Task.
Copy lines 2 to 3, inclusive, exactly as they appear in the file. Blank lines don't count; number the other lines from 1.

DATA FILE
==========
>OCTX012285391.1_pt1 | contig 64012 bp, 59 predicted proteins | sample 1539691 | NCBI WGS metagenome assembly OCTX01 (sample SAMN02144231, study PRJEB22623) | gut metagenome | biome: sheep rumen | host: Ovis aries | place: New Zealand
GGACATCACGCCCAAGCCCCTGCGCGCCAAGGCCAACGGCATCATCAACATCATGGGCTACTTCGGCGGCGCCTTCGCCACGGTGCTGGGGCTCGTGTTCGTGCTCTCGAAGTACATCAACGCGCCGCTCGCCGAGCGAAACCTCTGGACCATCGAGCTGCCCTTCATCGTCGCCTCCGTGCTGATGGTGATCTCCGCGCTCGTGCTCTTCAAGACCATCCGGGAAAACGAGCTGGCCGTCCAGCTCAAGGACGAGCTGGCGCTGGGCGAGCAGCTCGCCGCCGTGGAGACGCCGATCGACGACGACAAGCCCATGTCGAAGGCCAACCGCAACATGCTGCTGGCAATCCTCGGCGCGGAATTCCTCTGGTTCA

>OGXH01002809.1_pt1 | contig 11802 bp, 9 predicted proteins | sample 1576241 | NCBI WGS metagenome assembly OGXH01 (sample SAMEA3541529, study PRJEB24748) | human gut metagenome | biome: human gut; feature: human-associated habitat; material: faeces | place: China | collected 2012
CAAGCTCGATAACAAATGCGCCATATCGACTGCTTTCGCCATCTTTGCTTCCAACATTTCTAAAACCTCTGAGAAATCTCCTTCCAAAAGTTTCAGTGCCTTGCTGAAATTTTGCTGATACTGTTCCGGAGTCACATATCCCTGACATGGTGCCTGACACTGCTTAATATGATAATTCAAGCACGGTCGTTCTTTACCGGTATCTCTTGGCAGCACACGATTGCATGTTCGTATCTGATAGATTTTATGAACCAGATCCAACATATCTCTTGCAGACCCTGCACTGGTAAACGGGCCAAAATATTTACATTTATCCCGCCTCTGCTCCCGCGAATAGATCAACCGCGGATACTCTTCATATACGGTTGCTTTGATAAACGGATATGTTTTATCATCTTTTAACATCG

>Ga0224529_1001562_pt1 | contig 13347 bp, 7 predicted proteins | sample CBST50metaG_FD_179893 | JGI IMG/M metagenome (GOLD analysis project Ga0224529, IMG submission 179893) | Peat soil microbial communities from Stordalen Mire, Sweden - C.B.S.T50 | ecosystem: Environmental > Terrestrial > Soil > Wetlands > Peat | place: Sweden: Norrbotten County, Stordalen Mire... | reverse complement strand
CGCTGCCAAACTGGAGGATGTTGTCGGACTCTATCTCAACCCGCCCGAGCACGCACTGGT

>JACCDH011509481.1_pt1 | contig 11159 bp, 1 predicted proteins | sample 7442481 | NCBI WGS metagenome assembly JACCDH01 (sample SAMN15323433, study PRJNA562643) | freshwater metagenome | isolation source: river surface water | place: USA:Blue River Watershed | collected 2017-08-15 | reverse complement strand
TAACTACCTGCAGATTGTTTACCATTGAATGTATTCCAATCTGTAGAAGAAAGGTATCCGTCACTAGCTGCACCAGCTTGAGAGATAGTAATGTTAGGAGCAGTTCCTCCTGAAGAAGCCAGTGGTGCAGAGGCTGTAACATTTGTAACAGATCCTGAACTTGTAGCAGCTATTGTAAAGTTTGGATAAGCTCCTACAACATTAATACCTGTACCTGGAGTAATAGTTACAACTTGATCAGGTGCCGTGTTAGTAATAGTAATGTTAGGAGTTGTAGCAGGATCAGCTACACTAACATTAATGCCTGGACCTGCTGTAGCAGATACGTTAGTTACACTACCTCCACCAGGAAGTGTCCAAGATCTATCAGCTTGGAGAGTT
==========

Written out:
GGACATCACGCCCAAGCCCCTGCGCGCCAAGGCCAACGGCATCATCAACATCATGGGCTACTTCGGCGGCGCCTTCGCCACGGTGCTGGGGCTCGTGTTCGTGCTCTCGAAGTACATCAACGCGCCGCTCGCCGAGCGAAACCTCTGGACCATCGAGCTGCCCTTCATCGTCGCCTCCGTGCTGATGGTGATCTCCGCGCTCGTGCTCTTCAAGACCATCCGGGAAAACGAGCTGGCCGTCCAGCTCAAGGACGAGCTGGCGCTGGGCGAGCAGCTCGCCGCCGTGGAGACGCCGATCGACGACGACAAGCCCATGTCGAAGGCCAACCGCAACATGCTGCTGGCAATCCTCGGCGCGGAATTCCTCTGGTTCA

>OGXH01002809.1_pt1 | contig 11802 bp, 9 predicted proteins | sample 1576241 | NCBI WGS metagenome assembly OGXH01 (sample SAMEA3541529, study PRJEB24748) | human gut metagenome | biome: human gut; feature: human-associated habitat; material: faeces | place: China | collected 2012